‘Don’t travel to Turkey’ Sweden urges tourists

After a night of violence in which 161 people are reported to have been killed in an apparently failed coup attempt, the Swedish Foreign Ministry has advised travelers to not embark on non-essential travel to Turkey.

'Don’t travel to Turkey' Sweden urges tourists
Some holidaymakers in Marmaris, on Turkey’s southern coast, have described hearing gunfire in the streets. Photo: TT

“The decision was taken by the head of the Foreign Ministry's consulate unit. Because of the uncertain developments in Turkey we advise against all non-essential travel to Turkey until further notice,” said Lilian Willix Schwirtz from the Foreign Ministry's press office.

The advice for thousands of Swedes already in Turkey, was “to stay indoors, check with relatives and follow the news,” said Schwirtz.

The Foreign Ministry does not have any confirmed information on how many Swedes are currently in Turkey. 

Swedish holiday company, Fritidsresor, says it has 1,700 Swedes in Turkey and said that reports suggest that there was no trouble in the resorts along Turkey's southern coast. 

However, despite Fritidsresor’s protestations, some holidaymakers in Marmaris, on Turkey’s southern coast, have described hearing gunfire in the streets and the road between Marmaris and Icmeler remains closed.

Once the Foreign Ministry made its decision to advise against travel, Fritidsresor cancelled all charter flights from Sweden to Turkey on Saturday and Sunday.

Swedish Prime Minister Stefan Löfven said in a statement on Saturday that he was following the situation in Turkey with concern.

“It is still an unclear outcome. The government is watching the developments carefully. The foreign ministry has activated its consular crisis organization and advises Swedes who are in Turkey to stay indoors, get in touch with their relatives and stay informed about what's happening.”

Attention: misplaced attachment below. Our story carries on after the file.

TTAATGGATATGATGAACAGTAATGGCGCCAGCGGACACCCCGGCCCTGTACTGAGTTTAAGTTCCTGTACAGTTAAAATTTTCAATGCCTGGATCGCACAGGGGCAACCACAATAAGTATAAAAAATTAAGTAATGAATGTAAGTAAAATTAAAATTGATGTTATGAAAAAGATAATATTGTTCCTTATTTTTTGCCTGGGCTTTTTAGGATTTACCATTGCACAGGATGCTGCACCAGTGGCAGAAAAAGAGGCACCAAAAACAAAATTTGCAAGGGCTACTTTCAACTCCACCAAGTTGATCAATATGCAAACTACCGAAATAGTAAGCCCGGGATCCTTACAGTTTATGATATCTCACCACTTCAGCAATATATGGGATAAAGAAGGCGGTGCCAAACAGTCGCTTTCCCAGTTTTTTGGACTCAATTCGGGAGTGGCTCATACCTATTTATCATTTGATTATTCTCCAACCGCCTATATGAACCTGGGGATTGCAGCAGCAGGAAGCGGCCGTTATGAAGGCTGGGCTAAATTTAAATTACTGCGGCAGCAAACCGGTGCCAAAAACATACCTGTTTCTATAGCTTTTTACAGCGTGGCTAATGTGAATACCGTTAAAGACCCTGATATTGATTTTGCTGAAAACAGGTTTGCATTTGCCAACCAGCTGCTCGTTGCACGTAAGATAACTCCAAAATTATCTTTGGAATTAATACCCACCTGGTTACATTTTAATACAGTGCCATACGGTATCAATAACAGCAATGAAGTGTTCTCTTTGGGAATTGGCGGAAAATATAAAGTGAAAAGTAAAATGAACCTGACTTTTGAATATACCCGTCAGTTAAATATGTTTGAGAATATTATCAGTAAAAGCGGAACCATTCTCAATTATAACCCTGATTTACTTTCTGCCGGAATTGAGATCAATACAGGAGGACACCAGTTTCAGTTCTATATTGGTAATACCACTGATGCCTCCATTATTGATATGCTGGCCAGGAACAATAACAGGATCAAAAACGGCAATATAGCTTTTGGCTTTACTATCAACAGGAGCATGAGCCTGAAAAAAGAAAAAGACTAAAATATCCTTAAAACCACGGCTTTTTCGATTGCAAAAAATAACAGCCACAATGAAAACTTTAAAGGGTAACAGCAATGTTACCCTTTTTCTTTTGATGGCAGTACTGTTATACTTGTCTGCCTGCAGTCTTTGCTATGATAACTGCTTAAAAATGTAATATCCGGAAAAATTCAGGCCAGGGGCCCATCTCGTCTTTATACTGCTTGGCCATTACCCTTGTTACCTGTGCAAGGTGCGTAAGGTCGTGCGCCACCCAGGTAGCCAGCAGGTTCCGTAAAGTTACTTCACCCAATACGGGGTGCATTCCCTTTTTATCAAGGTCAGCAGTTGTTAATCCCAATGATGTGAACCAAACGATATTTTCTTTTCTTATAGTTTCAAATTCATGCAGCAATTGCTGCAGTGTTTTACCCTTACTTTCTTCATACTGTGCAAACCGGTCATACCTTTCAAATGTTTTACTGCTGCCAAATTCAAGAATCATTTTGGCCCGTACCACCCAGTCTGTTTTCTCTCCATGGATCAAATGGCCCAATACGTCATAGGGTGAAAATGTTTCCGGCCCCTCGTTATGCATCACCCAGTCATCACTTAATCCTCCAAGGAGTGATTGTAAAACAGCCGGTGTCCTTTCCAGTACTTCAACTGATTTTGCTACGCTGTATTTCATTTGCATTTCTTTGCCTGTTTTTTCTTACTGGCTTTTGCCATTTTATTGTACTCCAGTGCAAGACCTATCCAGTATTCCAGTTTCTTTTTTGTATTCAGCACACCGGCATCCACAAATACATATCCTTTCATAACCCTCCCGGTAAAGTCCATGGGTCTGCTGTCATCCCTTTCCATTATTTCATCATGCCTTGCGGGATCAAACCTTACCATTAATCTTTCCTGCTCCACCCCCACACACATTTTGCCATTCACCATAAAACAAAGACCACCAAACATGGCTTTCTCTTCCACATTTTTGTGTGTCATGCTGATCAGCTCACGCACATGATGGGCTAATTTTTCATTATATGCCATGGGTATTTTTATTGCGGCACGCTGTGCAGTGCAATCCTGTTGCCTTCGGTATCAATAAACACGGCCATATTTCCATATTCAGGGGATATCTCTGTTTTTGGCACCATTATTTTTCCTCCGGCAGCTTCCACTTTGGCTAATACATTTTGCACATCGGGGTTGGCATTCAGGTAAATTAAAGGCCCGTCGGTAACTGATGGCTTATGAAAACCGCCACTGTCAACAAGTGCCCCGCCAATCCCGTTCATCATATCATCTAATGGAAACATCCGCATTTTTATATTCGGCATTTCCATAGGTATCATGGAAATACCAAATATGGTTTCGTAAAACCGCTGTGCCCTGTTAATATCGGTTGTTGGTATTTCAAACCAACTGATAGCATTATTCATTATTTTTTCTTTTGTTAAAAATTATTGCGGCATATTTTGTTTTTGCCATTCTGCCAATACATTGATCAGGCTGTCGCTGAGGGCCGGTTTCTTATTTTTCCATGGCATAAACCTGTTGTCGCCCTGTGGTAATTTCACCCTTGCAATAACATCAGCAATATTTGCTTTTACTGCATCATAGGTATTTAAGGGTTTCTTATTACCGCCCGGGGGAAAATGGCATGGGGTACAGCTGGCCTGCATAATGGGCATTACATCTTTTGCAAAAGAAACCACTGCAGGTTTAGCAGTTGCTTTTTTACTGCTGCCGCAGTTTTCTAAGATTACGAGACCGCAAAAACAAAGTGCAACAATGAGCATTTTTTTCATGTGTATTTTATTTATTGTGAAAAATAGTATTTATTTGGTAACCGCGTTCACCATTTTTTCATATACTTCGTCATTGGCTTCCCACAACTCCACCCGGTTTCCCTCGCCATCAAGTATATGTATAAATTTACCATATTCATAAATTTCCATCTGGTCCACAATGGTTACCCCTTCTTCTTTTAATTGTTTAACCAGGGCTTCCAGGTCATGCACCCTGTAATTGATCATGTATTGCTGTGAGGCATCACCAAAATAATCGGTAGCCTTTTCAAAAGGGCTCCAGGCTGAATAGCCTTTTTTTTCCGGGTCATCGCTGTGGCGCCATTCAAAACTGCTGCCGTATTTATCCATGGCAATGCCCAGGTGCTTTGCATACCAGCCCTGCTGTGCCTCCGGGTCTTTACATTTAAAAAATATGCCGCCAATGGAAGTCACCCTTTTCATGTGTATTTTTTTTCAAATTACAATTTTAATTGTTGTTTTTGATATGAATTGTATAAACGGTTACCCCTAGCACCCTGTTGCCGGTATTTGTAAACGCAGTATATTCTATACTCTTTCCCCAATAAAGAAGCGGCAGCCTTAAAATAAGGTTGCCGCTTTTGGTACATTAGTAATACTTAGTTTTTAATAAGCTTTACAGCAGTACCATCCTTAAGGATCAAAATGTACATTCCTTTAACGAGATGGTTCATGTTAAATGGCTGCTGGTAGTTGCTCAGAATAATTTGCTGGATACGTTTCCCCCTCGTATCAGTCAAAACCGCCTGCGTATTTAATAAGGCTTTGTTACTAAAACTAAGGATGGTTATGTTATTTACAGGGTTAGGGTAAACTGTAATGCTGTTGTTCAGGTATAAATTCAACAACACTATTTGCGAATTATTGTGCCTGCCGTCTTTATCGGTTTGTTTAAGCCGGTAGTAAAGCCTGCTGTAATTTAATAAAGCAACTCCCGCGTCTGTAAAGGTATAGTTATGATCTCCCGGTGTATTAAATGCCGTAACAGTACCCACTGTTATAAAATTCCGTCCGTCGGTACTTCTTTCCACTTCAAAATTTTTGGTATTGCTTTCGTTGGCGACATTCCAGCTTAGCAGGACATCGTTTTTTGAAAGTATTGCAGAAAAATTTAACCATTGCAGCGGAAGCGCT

Swedish Foreign Minister Margot Wallström condemned the coup attempt, and worried about the ramifications it could have. 

“Military coups to solve political problems are nothing the EU group advocates,” Wallström told Swedish news agency TT on Saturday morning, adding, “The coup can strengthen President Erdogan's hand, and lead to him changing the constitution and further limiting freedom of expression.”

“We are going to have a meeting in the EU in Brussels today (Saturday) and tomorrow evening. On Monday, the EU foreign ministers and the USA's Secretary of State, John Kerry, who is on a visit, are gathering to discuss how we should act,” said Wallström. 

“Sweden has a large Kurdish diaspora and we must continue to have a big respect for the opposition in Turkey. Sweden shares the EU's line that gave support to President Erdogan and hopes for a quick return to constitutional rule, regardless of our criticism of restrictions to freedom of expression in Turkey. Turkey is such an incredibly important player both in the crisis in Syria, the refugee question and when it comes to Cyprus, and we should maintain good diplomatic relations with Turkey,” Wallström continued.